IF I don’t manage to write a brilliant novel, there is no telling what I might do.
Got your attention? Good, that was my aim. Have no fear, despite dwelling in my fair share of writer’s angst, I am not about to throw myself in front of a bus, I am only imparting more of what I am discovering about how to tell good stories, and, if you’re still reading, my first line seems to have snagged you.
Many years ago while at ARTTS International media college, television producer John Sichel sat and imparted some basics about writing, tips he’d picked-up working in the trenches of the BBC.
The one thing I recall vividly was John’s demonstration of what he called the ‘shit, click’ moment.
Leaning back in his chair, he mimed a remote control in one hand, turned on an imaginary television, and made us feel we were in the living room with him, about to sit down in front of the ‘next big thing’ on the box.
Only the opening scene of the program wasn’t that great, and John said “shit” as he “clicked” over to another channel.
His improvisation imagined a writer failing to engage their audience.
In storytelling parlance, the antidote to the ‘shit, click’ moment is called a narrative hook. Good use of the classic five-part dramatic structure is all very well, but whether writing a novel, a short story, a screenplay, a play, or telling a ghost story around a campfire, your story needs to avoid the ‘shit, click’ moment.
There are endless ways of writing hooks. One of the most often cited is Jane Austen’s opener for Pride and Prejudice – “It is a truth universally acknowledged, that a single man in possession of a good fortune, must be in want of a wife.”
In only 23 words, Austen distills for her reader the energy behind every plot point of her best-known and best-loved novel, which continues to engage readers two centuries after its publication. Love her or hate her, Austen knew how to engage readers.
Austen does this by making an assertion which might be interpreted as both a joke and as deadly serious – she buries opposing forces deep within her hook. You might continue to read because you completely disagree with her, or because you’re nodding your head in assent.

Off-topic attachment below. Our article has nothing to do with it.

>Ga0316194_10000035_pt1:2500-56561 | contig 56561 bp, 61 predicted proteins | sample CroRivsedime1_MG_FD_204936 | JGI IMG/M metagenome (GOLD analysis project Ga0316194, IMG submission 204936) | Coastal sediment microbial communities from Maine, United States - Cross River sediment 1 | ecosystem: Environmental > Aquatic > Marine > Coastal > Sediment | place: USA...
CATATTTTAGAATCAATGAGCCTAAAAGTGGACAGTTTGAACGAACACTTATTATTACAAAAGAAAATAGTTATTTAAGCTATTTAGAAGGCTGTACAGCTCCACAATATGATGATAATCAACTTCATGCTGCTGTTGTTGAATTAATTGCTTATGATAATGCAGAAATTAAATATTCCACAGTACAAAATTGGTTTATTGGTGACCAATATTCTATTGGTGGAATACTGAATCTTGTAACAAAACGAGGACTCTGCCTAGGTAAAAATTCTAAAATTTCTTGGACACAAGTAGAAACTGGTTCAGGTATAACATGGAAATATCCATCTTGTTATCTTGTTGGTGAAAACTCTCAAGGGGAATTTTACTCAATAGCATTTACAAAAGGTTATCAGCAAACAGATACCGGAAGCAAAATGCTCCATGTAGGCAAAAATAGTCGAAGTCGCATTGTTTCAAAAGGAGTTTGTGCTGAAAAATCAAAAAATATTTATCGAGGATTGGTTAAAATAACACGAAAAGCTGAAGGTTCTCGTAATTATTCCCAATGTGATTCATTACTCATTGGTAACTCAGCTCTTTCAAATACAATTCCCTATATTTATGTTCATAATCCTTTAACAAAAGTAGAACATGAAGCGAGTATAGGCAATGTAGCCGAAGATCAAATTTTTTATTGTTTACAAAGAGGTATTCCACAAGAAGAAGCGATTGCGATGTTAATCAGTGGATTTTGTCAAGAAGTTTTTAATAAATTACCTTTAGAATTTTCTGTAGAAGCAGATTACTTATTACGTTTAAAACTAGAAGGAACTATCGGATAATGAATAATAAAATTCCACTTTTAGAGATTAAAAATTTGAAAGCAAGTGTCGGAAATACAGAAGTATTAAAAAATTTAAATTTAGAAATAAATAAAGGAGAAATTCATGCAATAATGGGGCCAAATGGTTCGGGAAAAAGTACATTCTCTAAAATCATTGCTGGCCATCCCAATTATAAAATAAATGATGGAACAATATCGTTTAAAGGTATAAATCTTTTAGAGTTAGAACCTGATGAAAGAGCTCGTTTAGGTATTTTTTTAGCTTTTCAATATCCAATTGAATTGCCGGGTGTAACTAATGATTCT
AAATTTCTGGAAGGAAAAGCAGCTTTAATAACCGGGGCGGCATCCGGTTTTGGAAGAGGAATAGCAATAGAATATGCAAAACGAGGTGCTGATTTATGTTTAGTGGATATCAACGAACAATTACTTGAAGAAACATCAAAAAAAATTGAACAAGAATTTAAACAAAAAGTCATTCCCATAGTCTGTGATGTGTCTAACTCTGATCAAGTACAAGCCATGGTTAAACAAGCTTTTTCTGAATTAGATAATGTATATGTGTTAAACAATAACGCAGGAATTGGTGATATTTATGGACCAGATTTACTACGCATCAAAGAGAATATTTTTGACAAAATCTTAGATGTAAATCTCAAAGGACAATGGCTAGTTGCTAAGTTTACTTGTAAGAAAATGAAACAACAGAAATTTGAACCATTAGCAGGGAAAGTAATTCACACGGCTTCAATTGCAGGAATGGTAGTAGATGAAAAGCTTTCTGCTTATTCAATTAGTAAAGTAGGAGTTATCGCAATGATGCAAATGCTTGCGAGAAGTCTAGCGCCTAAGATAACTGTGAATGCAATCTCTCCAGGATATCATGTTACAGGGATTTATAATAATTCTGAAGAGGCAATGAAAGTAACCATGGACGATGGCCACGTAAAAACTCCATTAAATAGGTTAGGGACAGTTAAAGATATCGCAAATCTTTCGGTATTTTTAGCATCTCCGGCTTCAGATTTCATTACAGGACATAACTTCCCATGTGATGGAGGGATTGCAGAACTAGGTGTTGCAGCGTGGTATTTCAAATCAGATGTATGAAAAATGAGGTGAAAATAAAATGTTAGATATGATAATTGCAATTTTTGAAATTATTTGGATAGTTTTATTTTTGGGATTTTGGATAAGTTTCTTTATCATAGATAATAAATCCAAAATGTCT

In a screenplay, the narrative hook need not be dialogue, in fact in film and television they work far better as a purely visual moment, and can unfold across the entire opening scene.
Action movies and thrillers make great use of the narrative hook, indeed the example we were shown at college was the 1987 film Robocop (screenplay by Edward Neumeier and Michael Miner), the opening scene of which shows a semi-futuristic board meeting at which a prototype robot designed to police the streets is shown to a group of unwitting execs in suits (warning: the scene contains graphic violence).
The unit is revealed as both aggressive and docile when it is ordered to be, but when the confident designer hands one of the execs a gun and asks him to wield it at the robot to demonstrate its police skills, things go horribly wrong and the exec is slain mercilessly by the prototype in moments of sheer terror.
I was instantly hooked, because I needed to know where that story went after such a scene of corporate horror.
Another excellent reason for having a great narrative hook is when submitting work for consideration. So often a publisher will want to see only the first few chapters, or an agent requests the first ten pages of a script for consideration.
If there is no narrative hook in those brief pages, the publisher or agent may not find what they are looking for, which is access to an entertained readership or audience. They need to make sales, not friends. Even if your novel or script has great material in part three of its narrative structure, they’ll probably only see your idea as a dud.
© Michael Burge, all rights reserved.
An extract from Write, regardless!